Independent Scotland would need to apply for EU, says Danish minister

Copenhagen criteria must be met if country passes referendum, says Lidegaard

Danish foreign minister Martin Lidegaard: “quite strict rules” on EU membership.  Photograph: Yuri Gripas/Reuters

Danish foreign minister Martin Lidegaard: “quite strict rules” on EU membership. Photograph: Yuri Gripas/Reuters

 

Scotland will have to reapply for membership for membership of the European Union if it votes for independence in September’s referendum, Danish foreign minister Martin Lidegaard has said.

Saying that there are “quite strict rules”, Mr Lidegaard said Scotland would have to pass the so-called Copenhagen criteria on its own merits before it could be considered for membership of the union by existing member states.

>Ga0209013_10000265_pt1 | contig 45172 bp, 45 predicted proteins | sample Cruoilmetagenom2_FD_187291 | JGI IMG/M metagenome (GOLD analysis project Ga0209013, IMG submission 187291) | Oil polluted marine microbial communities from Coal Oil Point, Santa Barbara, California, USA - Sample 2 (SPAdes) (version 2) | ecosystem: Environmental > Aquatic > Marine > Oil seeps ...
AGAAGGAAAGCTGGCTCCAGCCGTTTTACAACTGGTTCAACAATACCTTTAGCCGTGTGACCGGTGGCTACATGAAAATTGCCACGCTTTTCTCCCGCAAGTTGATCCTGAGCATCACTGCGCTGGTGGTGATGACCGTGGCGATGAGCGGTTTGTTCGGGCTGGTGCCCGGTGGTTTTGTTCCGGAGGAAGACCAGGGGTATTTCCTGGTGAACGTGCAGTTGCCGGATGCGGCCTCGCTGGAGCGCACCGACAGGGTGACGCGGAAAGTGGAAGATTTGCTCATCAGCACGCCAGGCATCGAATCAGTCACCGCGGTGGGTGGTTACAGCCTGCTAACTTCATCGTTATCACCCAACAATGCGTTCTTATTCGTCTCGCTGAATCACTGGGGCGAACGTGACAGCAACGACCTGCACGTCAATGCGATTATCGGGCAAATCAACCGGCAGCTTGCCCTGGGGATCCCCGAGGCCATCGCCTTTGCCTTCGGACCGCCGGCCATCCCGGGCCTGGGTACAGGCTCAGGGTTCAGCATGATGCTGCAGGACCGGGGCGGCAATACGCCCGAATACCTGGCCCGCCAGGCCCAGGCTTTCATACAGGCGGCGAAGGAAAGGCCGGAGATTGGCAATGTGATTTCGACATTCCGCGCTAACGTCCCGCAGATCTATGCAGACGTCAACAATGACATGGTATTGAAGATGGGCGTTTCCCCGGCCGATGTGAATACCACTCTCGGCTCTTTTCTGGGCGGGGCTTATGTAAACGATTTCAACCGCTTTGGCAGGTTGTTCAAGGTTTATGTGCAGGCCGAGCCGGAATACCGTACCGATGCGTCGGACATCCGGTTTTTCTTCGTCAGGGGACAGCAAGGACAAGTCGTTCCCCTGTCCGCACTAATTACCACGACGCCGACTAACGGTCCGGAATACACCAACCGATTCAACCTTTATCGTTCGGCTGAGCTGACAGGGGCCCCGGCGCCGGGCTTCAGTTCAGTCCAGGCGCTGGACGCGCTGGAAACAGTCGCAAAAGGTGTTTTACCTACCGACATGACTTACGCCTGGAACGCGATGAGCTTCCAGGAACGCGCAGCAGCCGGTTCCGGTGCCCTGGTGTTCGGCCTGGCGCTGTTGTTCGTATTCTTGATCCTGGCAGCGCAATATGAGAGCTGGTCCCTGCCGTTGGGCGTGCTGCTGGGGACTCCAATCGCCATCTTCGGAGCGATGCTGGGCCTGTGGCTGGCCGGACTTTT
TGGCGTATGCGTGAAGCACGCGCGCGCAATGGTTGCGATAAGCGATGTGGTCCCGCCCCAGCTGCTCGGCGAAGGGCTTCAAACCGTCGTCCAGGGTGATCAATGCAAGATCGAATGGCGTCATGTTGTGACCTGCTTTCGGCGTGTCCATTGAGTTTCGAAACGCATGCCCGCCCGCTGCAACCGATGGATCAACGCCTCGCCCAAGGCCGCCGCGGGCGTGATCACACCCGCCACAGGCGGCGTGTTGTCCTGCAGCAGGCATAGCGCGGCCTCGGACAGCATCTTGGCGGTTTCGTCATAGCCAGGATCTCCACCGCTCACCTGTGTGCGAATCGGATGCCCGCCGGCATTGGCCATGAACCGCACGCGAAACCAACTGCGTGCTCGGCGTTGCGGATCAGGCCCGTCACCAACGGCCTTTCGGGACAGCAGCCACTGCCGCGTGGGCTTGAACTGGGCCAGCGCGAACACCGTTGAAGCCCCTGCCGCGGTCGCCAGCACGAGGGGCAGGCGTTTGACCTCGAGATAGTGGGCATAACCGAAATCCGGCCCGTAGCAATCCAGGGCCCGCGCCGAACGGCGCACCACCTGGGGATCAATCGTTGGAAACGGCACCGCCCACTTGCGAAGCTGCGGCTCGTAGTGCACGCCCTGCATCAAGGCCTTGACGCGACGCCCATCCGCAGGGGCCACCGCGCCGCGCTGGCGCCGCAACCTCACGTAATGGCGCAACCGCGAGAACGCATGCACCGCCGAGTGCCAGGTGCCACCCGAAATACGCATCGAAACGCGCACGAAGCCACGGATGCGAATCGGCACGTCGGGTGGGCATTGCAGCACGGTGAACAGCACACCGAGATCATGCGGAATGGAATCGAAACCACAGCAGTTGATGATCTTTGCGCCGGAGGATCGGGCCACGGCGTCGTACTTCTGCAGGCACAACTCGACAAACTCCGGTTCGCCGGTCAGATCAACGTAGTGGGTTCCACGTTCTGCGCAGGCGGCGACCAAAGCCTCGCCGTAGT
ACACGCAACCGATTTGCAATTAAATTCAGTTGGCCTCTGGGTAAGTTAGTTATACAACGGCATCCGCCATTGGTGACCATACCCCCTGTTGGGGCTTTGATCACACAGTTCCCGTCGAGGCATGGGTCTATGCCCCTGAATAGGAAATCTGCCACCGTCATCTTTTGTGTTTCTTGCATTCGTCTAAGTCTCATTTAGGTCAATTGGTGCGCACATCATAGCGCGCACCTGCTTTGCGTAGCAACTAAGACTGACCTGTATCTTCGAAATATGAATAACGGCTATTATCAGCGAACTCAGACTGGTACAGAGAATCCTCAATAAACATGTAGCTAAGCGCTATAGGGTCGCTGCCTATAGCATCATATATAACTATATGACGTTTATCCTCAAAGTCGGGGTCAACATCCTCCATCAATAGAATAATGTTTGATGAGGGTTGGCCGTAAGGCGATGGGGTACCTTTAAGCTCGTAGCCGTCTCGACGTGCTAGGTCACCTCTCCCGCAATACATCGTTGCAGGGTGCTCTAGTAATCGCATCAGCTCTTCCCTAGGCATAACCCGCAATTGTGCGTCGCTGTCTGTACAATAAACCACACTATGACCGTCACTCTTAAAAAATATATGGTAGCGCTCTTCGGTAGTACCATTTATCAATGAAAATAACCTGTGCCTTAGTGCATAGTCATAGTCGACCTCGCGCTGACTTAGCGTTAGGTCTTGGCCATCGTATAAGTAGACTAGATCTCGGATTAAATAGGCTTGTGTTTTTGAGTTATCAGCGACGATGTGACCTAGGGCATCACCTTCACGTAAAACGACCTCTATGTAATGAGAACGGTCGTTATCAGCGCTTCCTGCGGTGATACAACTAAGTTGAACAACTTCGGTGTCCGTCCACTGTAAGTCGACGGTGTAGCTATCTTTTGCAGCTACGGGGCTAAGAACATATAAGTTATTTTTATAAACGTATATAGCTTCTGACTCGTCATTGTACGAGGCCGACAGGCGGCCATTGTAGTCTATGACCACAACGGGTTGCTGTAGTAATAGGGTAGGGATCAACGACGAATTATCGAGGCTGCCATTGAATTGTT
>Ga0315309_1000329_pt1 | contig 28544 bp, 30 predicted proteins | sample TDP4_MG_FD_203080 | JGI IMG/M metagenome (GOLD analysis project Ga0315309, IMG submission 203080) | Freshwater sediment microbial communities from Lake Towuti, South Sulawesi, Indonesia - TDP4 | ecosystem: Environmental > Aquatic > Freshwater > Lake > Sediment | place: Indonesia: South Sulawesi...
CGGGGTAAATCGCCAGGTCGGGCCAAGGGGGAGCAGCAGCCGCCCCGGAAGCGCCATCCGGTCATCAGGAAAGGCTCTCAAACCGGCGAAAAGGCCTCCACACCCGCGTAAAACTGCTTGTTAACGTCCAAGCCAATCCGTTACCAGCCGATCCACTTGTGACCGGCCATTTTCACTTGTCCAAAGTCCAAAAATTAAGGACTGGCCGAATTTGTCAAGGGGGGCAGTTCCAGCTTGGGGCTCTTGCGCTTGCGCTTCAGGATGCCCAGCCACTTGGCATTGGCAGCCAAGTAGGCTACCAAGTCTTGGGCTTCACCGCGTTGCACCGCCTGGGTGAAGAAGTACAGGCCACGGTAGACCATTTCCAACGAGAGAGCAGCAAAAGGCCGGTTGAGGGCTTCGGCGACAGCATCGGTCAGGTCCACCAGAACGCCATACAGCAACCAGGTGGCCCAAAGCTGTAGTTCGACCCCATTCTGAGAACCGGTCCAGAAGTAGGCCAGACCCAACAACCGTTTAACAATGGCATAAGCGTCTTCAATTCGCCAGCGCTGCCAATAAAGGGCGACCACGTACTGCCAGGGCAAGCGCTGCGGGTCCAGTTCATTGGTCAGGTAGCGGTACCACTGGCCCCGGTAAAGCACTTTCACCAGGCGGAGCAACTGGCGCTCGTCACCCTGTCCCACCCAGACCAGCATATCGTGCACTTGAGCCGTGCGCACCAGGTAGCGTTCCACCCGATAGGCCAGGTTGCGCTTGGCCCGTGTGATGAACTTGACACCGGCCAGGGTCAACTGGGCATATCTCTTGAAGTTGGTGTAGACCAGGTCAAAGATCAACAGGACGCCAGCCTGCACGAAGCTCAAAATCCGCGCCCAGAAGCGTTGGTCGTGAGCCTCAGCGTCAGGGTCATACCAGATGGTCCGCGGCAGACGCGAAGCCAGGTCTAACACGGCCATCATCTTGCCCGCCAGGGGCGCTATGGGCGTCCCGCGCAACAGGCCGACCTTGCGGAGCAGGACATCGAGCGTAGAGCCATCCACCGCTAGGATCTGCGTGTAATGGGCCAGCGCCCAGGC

The Copenhagen rules required candidates to show the existence of stable political institutions, a functioning legal system and market economy along with the ability to take on the obligations of membership, including political, economic and monetary union.

Mr Lidegaard is correct that Scotland would formally have to pass such tests as a new candidate, rather than as a member state trying to renegotiate its membership under Article 49 of the European Union treaties, as the Scottish National Party has argued, even if Scotland would have no difficulty passing the tests.